Is Fashion Modern?

Maryanna

"Is Fashion Modern?" will be at MoMA through January 28. (LENA WEINDENBRUCH / THE OBSERVER)

By LENA WEINDENBRUCH
Contributing Writer

Is Fashion Modern? That is the name of and question being asked at The Museum of Modern Art’s (MoMa) latest installment. The exhibit features 111 pieces of clothing, accessories, beauty products, tattoos and anything else that has something to do with fashion. Upon entering  the exhibit, you are met with a list of the items on display and an introduction to the exhibit, both plastered on the white walls in large black text.

The exhibit is staged in a huge, high-ceilinged room, so it was a lot to take in at first. I decided that the best way to approach the exhibit was to just choose somewhere to start and go from there. Almost right away I was surprised by the similarities of the items on display and the items in my own wardrobe. Among these things were a leopard printed coat, thigh high boots, a black leather jacket and a chunky knit sweater.

Other pieces featured were a collection of classic little black dresses, Nike Air Force 1s, a Hermes Birkin bag and a Tiffany engagement ring. Most, if not all, of the pieces shown are items that many would consider timeless. Some of the items featured were vintage pieces that I never knew were as popular decades ago as they were now. I saw black bodysuits, bandanas, statement belts and huge fur coats. I got to find out the background to many of these popular pieces, most of which I had no idea how or when they first became popular.

(LENA WEINDENBRUCH/THE OBSERVER)
(LENA WEINDENBRUCH/THE OBSERVER)

“Is Fashion Modern?” also showcased classic items like sports jerseys, but made them relevant to today by including a Colin Kaepernick jersey. It also displayed a Michael Jordan jersey, depicting the timelessness and significance of a sports jersey. Not only did these stand out to me because they were not something I would expect to see at this type of exhibit, but it also taught me the history and the origination of sports jerseys. The replication of famous players’ sports jerseys was started in 1974 in the United Kingdom. The placards next to these pieces on display were one of the most interesting parts of the exhibit.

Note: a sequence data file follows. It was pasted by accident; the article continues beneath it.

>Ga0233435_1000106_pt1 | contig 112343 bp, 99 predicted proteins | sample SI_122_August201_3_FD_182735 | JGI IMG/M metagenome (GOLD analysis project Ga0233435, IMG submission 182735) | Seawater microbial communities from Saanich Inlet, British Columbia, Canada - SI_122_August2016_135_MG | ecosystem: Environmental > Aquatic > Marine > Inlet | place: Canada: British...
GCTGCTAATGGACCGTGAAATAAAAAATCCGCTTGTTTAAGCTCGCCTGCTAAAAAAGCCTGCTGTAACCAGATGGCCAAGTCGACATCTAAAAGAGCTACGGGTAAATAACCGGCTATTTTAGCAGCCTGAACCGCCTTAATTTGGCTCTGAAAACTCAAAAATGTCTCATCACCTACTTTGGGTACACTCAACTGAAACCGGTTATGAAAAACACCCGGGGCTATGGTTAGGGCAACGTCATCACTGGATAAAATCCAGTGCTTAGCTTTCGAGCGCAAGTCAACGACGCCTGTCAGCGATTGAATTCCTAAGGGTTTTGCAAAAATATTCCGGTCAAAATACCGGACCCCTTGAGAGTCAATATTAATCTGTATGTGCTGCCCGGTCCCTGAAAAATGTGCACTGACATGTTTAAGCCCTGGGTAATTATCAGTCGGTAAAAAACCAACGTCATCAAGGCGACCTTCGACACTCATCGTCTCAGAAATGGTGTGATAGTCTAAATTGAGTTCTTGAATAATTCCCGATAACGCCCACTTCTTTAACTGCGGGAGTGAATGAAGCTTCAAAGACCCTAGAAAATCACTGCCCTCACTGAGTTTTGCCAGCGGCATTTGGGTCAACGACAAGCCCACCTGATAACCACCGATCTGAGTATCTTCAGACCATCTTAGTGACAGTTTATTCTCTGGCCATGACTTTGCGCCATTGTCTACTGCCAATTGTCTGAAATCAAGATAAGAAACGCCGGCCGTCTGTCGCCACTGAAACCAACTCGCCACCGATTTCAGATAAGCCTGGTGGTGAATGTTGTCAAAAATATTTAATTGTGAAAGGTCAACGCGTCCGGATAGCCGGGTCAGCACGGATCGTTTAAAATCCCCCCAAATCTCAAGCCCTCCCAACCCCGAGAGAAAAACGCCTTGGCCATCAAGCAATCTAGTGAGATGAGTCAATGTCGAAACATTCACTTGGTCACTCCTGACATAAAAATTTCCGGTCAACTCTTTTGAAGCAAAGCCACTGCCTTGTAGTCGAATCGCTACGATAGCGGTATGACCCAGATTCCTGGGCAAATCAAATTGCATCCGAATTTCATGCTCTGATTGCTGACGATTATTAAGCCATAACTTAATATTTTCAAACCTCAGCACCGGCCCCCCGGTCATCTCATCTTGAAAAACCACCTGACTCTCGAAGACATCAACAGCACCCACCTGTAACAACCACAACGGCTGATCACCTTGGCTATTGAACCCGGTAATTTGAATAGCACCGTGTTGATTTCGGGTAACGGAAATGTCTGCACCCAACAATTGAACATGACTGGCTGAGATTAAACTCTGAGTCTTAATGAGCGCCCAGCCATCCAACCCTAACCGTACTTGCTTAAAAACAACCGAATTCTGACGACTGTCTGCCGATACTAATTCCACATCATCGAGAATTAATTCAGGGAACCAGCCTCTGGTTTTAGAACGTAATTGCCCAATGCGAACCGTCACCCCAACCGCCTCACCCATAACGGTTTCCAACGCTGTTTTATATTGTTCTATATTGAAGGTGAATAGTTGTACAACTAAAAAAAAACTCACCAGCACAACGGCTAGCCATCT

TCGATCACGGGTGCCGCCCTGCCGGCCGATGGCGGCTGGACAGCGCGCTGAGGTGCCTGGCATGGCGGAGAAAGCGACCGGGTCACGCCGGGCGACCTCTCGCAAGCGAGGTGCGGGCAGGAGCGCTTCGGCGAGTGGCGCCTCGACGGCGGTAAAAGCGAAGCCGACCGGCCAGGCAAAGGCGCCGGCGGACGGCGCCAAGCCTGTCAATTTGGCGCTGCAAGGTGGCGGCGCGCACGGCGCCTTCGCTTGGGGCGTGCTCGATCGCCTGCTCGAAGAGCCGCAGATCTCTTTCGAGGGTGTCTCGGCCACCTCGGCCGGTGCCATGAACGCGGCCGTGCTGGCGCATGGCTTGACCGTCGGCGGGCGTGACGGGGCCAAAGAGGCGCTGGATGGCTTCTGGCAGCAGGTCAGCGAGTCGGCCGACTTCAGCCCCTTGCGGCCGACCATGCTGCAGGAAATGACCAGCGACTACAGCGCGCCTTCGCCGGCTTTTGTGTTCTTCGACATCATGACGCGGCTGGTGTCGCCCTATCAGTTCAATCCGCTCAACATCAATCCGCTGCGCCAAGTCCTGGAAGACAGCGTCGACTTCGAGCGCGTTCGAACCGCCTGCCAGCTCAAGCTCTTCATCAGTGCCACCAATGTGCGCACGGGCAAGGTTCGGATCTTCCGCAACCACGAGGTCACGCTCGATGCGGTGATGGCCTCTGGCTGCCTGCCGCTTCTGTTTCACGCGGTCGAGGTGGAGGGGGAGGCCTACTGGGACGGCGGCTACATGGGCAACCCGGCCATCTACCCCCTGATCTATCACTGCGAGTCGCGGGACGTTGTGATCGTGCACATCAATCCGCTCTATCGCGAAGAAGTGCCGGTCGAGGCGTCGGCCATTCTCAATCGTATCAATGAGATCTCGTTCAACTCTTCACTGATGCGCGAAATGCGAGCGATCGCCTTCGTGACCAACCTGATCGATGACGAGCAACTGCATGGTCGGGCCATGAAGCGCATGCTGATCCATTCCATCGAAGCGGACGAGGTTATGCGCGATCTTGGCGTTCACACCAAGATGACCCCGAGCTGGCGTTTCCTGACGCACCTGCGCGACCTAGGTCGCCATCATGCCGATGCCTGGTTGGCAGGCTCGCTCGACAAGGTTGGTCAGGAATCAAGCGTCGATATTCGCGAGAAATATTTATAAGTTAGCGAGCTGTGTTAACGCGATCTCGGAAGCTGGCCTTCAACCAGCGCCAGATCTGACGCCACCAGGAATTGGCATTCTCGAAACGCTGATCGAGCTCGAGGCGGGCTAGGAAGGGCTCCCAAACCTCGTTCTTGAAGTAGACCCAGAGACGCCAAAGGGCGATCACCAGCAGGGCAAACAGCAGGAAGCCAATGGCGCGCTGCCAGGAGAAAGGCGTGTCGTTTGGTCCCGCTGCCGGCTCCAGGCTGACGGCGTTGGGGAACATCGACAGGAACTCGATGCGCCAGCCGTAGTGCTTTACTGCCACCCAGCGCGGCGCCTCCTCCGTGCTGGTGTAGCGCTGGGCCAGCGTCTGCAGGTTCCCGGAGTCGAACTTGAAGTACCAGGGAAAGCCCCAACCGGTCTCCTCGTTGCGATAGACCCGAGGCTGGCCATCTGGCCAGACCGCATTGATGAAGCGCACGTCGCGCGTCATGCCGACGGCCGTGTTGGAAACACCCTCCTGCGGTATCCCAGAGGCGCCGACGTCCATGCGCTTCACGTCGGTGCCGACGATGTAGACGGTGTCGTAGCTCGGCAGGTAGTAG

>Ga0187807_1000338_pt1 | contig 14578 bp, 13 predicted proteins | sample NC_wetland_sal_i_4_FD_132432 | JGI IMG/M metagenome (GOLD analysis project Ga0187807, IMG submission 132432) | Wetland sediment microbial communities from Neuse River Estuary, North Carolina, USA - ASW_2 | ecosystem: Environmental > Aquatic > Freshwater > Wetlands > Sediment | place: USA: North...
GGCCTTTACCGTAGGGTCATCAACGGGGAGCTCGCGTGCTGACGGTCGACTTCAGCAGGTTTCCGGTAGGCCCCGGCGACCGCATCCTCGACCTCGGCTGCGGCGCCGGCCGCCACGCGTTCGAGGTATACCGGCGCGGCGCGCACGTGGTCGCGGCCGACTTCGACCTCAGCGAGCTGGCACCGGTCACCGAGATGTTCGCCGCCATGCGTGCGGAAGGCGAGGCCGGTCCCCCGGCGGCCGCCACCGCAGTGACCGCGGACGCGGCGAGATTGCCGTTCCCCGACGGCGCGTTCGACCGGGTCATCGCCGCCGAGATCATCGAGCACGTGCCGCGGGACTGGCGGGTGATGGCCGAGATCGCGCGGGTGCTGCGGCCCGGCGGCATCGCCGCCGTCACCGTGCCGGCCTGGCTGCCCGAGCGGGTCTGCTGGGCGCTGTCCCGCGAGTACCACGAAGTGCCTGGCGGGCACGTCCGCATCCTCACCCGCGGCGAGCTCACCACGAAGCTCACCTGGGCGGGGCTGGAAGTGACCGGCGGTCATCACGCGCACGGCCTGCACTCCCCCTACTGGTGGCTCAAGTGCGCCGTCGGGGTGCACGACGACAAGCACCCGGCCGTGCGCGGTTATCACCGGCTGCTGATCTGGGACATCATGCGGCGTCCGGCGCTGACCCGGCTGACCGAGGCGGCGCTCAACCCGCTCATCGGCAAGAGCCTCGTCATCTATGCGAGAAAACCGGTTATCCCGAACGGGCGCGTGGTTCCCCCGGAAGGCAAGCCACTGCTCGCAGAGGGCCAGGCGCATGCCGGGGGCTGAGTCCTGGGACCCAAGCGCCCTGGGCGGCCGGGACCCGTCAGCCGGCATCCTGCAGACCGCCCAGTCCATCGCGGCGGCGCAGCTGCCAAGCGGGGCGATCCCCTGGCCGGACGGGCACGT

(LENA WEINDENBRUCH/THE OBSERVER)
(LENA WEINDENBRUCH/THE OBSERVER)

If I had not checked out this exhibit, I would have never known that the design of the bottle of one of my favorite perfumes, Chanel No. 5, has remained unchanged since it was first released in 1921. I also wouldn’t know that one of my most worn pair of shoes, the Nike Air Force 1 was discontinued after its initial run. Since it was continued in 1985, Nike has released over 2,000 models of the shoe. The stories behind our clothes and shoes are something that we often don’t think about.

If you want to find out the history behind some of your favorite pieces of clothing, you should definitely check out this exhibit. The main point of this installation at MoMa was to make you ask yourself “Is fashion modern?.” After visiting this exhibit twice in the span of a week, my answer to that question is a resounding yes. The pieces that I didn’t already own from the exhibit were pieces that I wanted to own. I got some serious fashion inspiration from this exhibit, one of the main reasons that I think fashion is modern.

It is hard to think of a piece of clothing or an accessory that has completely disappeared after it had its time in the light. Fashion is an ever-going cycle, playing a large part in how we distinguish different time periods from our own. Fashion inspires art, music and the clothes that we see on our favorite celebrities or in a museum inspire our next purchases. Once a piece of clothing is popular, everyone wants to have it and every store wants to sell it. Fashion is the past, present, and future.

If you want to decide for yourself if fashion is modern, I encourage you to check out “Is Fashion Modern?” at the Museum of Modern Art. Whether you love fashion, or your go-to is a pair of sweatpants and an oversized t-shirt, you will learn something about the clothes you wear at this exhibit.